Monday, April 13, 2015

Nature vs. Nurture - 7th graders visit CSU

Today I hosted 22 7th graders from Mapleton Expeditionary School of the Arts (MESA) in Thornton, CO (over an hour from here).  Their teacher, Ashley Luythe, asked those of us in the biology department if we could help her teach a unit on heredity and genetics.  I thought the guppy work was perfect since much of our work uses common-garden style experiments to test whether phenotypes are driven by genetic or environmental influences.  So I helped them arrange a trip up to CSU to learn about what we do.

We started the day by talking about genotypes and phenotypes, environmental and genetic influences (with an example using handedness), and why we use guppies to address our questions.  Then we had a lot of fun modeling the effects of color on predation risk using skittles as our prey.  We put them on colored backgroundsto see how many of which colors were "captured".  Once the students generated histograms of their data, we found out that the skittles that matched the background were "captured" less often!

Preparing to "capture" skittles

Making histograms

Discussing the role of color in survival

We also looked at 4 guppies and compared their color.  Two guppies were low predation brothers that were raised in two environments, and the other two were high predation brothers raised in two environments.  By knowing the genetic background as well as the rearing history, we determined that color brightness in guppies was primarily determined by environmental changes!  The students also had a chance to tour our guppy rearing facility at the end of their visit.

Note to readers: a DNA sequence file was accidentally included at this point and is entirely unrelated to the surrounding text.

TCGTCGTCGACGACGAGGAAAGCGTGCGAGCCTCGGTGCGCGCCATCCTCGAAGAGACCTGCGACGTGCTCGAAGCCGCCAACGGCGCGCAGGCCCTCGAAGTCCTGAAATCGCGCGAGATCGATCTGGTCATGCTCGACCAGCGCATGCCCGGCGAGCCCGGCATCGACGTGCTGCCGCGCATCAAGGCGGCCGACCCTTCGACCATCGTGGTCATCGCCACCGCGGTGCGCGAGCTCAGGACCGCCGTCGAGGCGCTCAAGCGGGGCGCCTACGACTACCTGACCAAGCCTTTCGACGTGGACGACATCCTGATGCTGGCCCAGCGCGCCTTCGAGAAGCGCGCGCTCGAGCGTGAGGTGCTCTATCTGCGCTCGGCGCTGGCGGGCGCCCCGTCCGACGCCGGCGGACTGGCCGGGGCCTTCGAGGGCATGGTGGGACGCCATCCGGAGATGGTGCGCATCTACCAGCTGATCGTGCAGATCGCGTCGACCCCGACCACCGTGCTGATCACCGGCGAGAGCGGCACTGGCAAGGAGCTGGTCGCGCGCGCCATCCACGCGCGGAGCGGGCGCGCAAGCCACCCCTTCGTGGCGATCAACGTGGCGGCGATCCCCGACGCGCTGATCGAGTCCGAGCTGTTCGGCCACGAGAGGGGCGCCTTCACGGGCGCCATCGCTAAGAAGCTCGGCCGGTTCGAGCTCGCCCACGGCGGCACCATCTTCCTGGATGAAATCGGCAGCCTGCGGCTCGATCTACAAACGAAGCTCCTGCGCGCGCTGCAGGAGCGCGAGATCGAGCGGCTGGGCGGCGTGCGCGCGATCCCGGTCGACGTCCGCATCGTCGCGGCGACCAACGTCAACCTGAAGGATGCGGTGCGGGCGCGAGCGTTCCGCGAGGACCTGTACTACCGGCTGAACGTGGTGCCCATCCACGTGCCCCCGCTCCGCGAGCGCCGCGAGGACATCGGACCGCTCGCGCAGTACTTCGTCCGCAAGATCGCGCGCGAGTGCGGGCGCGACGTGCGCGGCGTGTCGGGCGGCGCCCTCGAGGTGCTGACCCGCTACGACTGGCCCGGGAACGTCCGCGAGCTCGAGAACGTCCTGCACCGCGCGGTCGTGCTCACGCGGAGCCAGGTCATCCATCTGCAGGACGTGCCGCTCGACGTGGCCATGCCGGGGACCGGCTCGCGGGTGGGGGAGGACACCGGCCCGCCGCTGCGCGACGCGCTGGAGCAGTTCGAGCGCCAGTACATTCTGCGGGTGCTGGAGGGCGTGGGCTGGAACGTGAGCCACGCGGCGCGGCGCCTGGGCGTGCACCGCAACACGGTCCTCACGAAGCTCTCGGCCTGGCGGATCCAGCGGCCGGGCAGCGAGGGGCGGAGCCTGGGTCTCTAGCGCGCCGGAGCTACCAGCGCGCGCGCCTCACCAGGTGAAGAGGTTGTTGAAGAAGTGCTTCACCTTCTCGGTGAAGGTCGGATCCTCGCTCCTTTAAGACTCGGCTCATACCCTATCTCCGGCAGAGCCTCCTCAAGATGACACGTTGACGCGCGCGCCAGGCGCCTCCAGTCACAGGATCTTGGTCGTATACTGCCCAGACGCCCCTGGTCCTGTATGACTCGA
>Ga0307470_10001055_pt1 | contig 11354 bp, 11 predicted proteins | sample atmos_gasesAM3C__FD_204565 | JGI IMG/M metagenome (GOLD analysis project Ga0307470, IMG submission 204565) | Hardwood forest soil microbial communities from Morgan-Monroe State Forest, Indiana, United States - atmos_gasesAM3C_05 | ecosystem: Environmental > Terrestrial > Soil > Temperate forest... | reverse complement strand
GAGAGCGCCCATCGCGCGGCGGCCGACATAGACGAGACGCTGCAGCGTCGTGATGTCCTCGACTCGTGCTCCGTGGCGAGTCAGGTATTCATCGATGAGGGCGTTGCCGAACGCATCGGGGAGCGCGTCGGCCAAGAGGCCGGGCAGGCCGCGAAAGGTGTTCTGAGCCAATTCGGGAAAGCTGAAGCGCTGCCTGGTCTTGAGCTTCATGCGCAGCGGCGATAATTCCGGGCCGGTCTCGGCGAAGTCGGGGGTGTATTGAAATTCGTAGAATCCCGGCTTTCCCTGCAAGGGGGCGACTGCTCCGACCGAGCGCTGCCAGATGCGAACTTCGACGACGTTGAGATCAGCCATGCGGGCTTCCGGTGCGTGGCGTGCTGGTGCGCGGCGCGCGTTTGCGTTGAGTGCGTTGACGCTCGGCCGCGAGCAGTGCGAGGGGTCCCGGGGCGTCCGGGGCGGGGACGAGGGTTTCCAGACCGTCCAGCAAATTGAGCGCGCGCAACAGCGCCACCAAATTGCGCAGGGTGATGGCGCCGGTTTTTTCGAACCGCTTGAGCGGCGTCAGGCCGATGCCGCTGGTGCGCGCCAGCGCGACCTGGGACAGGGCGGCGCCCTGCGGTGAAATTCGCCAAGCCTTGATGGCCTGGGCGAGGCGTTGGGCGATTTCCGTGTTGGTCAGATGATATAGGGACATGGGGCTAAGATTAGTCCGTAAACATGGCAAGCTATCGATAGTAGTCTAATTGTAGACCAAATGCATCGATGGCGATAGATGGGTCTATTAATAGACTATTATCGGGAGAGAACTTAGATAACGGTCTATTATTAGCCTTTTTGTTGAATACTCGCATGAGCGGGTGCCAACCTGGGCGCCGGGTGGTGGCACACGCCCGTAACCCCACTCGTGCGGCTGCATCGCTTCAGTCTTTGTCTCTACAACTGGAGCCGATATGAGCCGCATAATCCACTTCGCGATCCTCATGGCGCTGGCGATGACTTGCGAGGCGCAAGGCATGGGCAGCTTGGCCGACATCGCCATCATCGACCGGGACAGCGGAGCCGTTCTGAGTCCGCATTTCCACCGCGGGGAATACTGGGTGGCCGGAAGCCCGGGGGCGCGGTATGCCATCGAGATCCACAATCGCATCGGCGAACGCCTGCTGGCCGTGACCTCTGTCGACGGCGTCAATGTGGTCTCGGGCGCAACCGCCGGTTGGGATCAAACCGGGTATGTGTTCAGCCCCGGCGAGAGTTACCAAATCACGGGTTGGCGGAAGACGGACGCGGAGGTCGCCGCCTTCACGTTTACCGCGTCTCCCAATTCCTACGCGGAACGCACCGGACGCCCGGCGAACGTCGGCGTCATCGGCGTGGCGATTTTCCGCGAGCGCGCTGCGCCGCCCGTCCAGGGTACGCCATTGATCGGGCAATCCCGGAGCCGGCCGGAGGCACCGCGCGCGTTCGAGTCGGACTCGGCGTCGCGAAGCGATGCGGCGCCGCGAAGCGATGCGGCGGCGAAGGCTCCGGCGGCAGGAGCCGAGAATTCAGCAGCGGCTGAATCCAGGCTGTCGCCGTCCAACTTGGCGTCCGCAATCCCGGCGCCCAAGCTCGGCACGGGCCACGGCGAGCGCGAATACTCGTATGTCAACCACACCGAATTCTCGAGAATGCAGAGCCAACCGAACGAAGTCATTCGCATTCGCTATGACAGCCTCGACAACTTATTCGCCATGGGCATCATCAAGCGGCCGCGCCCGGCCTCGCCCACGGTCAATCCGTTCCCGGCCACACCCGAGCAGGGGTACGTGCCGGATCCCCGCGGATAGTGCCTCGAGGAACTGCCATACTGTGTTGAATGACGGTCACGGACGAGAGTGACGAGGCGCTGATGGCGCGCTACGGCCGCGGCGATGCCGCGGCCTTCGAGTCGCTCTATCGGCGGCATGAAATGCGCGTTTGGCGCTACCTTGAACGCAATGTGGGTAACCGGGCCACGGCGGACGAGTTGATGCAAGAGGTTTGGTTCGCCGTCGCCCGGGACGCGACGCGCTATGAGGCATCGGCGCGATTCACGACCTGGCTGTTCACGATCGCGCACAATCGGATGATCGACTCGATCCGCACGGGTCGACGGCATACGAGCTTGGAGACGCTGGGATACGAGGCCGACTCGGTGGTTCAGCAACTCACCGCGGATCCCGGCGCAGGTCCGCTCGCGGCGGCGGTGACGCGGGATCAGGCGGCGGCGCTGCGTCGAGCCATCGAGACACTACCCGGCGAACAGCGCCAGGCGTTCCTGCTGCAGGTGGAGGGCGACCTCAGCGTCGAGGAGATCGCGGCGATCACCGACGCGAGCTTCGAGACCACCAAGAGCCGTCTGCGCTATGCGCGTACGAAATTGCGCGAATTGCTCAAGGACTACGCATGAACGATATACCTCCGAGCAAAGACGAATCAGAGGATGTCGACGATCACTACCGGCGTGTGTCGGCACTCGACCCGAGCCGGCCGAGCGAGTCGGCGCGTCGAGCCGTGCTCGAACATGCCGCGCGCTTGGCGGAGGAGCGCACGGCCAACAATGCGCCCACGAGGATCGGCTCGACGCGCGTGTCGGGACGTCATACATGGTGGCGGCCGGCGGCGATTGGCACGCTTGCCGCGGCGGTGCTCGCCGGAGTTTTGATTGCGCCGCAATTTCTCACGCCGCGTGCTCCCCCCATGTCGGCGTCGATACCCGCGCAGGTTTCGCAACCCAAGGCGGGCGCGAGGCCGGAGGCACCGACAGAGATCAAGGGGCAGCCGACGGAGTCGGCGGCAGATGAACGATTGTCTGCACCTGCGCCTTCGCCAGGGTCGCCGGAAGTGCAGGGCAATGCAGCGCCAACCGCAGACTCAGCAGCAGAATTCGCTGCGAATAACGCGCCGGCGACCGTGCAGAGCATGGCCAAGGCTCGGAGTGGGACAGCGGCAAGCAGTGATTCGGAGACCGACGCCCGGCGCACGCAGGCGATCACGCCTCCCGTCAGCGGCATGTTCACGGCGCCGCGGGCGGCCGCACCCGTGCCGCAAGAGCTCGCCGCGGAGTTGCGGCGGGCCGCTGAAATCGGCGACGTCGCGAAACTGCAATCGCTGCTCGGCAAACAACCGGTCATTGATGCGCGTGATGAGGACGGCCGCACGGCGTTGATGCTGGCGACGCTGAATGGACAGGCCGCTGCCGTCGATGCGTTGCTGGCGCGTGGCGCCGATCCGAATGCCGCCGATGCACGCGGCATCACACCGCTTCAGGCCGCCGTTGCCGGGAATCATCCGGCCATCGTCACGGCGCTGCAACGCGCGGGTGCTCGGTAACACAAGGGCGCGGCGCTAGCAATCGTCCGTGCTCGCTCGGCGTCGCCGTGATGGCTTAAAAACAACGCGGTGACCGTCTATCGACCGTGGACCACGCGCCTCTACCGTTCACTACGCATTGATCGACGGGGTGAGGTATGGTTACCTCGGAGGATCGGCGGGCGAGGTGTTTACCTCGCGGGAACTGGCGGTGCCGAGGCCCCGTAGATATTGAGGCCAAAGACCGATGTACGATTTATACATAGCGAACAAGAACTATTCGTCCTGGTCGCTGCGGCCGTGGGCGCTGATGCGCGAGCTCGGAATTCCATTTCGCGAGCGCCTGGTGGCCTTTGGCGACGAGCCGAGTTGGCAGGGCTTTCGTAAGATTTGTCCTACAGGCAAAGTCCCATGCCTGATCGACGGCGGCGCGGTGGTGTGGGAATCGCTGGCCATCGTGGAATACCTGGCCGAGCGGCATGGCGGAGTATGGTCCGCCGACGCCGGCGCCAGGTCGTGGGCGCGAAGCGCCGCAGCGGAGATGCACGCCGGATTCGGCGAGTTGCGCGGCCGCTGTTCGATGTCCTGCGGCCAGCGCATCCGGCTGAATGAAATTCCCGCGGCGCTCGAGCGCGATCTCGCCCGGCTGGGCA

Examining guppy coloration

Comparing guppies raised in different environments

Discussing genetic and environmental influences

After talking about guppies, they also heard from Molly Womack, who talked about her research on earless toads!  She brought cleared and stained toads, a fish embedded for histological sectioning, and live eared and earless toads for everyone to see!  She also gave the students a chance to ask those burning questions about her life as a graduate student.  They had great questions!

Examining two species of toads

This looks like a fishing story..."it was THIS big!"

A cleared and stained toad

Thanks to several graduate and undergraduate students for helping with this activity: Rachel Bockrath, Dale Broder, Francis Commercon, Travis Klee, Mitchell Leroy, and Molly Womack!  Hopefully their trip to CSU inspired the 7th graders to learn more about genetics and heredity.

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